- Rural-urban proportional, a mix of urban ridings with more than one MP and conventional rural ridings with a single representative. An additional 50 seats would also be distributed across the country to make the result proportional to the national popular vote.
If a referendum is held, the three committee members argue, their two alternatives should be on the ballot alongside first-past-the-post, and Canadians 16 and older should be eligible to vote.
But the New Democrats and May are not enthusiastic about a referendum: "While it remains an option," they write, "we have serious concerns about holding a referendum on electoral reform."
Speaking to reporters on Thursday, NDP reform critic Nathan Cullen said the government still has "options" for implementing a new system.
Liberals suggest government proceed slowly
In their supplemental report, the Liberal members of the committee question the basis for proceeding with a referendum, the formula proposed for measuring the proportionality of an alternative proposal (the so-called Gallagher Index) and the timing of implementing reform for 2019.
"The recommendations posed in the majority report regarding alternative electoral systems are rushed and are too radical to impose at this time as Canadians must be more engaged," the Liberals write.
"Our position is that the timeline on electoral reform as proposed … is unnecessarily hasty and runs the risk of undermining the legitimacy of the process by racing toward a predetermined deadline."
Speaking to reporters after the report's tabling, Liberal MP Matt DeCourcey said that the "level of engagement with the electoral reform process amongst the Canadian public is still insufficient to generate a clear mandate" for moving forward.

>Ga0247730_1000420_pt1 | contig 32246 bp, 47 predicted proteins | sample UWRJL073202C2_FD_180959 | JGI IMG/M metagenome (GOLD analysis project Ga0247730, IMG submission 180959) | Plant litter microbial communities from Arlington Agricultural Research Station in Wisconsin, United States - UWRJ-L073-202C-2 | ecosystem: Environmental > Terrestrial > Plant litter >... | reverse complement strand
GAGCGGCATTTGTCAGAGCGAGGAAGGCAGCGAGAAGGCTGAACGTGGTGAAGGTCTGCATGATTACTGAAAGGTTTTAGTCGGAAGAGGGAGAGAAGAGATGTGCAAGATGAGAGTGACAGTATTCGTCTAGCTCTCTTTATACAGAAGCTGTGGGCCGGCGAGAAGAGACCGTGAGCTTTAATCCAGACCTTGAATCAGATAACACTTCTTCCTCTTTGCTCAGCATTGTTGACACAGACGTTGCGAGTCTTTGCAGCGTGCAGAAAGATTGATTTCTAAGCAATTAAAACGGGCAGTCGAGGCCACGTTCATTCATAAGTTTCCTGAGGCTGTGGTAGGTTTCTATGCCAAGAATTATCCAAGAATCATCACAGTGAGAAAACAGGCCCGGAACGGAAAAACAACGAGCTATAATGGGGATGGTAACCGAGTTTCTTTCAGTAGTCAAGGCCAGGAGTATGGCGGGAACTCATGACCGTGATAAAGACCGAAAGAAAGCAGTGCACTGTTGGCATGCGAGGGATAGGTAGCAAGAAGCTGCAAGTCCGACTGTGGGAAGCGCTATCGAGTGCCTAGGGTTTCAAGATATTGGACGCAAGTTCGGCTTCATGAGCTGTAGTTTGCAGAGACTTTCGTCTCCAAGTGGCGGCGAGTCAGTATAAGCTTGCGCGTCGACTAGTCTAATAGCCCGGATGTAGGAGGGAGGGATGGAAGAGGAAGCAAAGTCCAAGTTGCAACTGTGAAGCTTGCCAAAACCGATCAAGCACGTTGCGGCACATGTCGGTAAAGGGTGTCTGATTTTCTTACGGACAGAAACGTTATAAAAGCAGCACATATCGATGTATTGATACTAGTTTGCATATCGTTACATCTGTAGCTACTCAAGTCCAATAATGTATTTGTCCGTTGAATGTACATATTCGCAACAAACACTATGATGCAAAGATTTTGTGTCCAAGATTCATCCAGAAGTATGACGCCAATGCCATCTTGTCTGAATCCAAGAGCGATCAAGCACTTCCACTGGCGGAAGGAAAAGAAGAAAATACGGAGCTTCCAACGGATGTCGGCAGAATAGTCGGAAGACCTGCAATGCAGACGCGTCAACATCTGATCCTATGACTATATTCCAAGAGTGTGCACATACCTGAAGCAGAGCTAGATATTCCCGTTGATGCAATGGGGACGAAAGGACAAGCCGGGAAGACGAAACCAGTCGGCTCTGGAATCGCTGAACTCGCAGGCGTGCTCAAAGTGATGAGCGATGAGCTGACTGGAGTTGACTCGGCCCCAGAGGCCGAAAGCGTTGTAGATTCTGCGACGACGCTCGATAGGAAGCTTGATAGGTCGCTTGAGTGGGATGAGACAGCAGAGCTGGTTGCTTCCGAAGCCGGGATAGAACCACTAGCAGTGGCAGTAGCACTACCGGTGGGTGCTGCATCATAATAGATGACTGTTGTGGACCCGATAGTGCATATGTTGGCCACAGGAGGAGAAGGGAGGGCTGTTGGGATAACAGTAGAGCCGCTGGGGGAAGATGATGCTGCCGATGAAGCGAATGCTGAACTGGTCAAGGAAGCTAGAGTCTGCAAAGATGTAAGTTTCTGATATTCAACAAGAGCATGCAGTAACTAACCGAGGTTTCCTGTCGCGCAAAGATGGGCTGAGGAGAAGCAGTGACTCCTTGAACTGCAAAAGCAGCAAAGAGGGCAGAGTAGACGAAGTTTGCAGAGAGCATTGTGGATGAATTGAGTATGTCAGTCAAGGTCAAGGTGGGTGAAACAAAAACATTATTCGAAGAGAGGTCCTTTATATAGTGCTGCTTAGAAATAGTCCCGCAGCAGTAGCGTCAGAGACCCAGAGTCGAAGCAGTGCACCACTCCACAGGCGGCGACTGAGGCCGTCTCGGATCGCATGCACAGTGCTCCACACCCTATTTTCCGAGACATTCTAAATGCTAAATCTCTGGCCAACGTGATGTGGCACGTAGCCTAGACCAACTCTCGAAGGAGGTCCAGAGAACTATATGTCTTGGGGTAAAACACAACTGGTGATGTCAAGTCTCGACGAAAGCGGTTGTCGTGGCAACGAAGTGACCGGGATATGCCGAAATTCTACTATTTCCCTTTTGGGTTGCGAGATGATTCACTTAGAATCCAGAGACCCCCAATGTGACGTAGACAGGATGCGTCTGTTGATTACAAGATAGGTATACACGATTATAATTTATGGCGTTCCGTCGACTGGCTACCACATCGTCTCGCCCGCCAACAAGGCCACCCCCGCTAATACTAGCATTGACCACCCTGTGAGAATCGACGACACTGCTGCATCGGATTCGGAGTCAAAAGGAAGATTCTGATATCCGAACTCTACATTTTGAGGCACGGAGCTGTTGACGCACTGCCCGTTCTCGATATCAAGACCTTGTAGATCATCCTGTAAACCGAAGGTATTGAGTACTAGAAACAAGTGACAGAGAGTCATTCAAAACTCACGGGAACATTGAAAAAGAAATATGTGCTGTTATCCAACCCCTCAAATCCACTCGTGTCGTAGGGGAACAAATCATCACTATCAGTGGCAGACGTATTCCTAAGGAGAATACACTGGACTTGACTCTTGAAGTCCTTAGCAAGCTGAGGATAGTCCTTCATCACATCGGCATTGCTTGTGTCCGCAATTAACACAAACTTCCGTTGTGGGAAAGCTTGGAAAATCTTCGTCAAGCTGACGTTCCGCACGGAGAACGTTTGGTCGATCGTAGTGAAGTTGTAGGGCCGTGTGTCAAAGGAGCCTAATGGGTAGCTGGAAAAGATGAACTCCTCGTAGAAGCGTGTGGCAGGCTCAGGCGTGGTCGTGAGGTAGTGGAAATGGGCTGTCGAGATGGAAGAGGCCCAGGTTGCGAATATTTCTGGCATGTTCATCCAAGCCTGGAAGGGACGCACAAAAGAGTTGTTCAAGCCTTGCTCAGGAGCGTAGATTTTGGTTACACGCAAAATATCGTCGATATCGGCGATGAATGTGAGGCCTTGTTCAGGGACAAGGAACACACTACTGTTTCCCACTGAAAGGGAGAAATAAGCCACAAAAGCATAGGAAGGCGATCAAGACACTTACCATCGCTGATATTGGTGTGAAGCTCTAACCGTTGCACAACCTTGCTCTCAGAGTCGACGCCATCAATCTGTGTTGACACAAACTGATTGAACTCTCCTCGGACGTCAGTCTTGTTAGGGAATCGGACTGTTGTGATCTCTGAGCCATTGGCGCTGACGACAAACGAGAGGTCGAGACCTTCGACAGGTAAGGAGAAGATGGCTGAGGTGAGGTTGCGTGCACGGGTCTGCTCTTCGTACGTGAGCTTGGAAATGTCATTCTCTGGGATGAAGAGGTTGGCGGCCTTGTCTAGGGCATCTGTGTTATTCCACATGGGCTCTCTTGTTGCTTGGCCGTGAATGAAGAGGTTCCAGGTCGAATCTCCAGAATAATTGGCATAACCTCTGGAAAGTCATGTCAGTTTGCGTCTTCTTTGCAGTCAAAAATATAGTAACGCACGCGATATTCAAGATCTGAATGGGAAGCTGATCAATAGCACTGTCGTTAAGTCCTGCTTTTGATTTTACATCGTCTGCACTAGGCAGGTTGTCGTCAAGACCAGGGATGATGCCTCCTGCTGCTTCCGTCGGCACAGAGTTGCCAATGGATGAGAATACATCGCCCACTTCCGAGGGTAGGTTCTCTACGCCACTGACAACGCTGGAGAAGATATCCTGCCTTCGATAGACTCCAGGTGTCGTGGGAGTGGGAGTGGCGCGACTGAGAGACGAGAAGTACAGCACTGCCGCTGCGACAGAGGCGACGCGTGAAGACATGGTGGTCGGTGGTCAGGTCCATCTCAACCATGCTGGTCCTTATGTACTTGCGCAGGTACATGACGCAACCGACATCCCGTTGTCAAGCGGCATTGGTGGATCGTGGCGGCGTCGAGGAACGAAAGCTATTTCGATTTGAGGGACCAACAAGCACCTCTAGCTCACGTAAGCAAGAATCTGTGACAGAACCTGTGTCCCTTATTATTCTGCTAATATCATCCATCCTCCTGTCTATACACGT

Liberals, DeCourcey said, are concerned with the "divisive nature" of a referendum and the ability of such a tool to produce a fair result.
"Canadians are not ready to vote on a referendum tomorrow on this issue, if that is the vehicle that is chosen," said Liberal MP Francis Scarpaleggia, the chair of the committee. "If Canadians are not engaged with this issue, it's very problematic to move ahead quickly."
Marc Mayrand, the chief electoral officer, has said that a new system must be chosen approximately two years in advance of the next election, and DeCourcey said Liberals feel implementing reform for 2019 would thus be rushed.
Further outreach and study is necessary before any change is made, DeCourcey said.
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The committee was struck in June to study alternatives to the current first-past-the-post voting system for federal elections. In last year's federal campaign, the Liberals committed to forming such a committee and implementing a new system in time for the 2019 election.
After opposition complaint, the Liberals agreed that the committee would include five Liberals, three Conservatives, two New Democrats, one member of the Bloc Québécois and May — the seats allotted roughly in proportion to the popular vote in 2015.
That alignment apparently cleared the way for opposition MPs to agree among themselves on a majority proposal.
Cullen said the fact the committee could not find consensus is no excuse not to have a new system in place for the next election in 2019. There is enough time to usher in change, even with a referendum, he insisted.
"In Canada's 150th year, I think it's time for us to evolve our democracy, to enhance it and give voters more power and a proper system for voting," he said.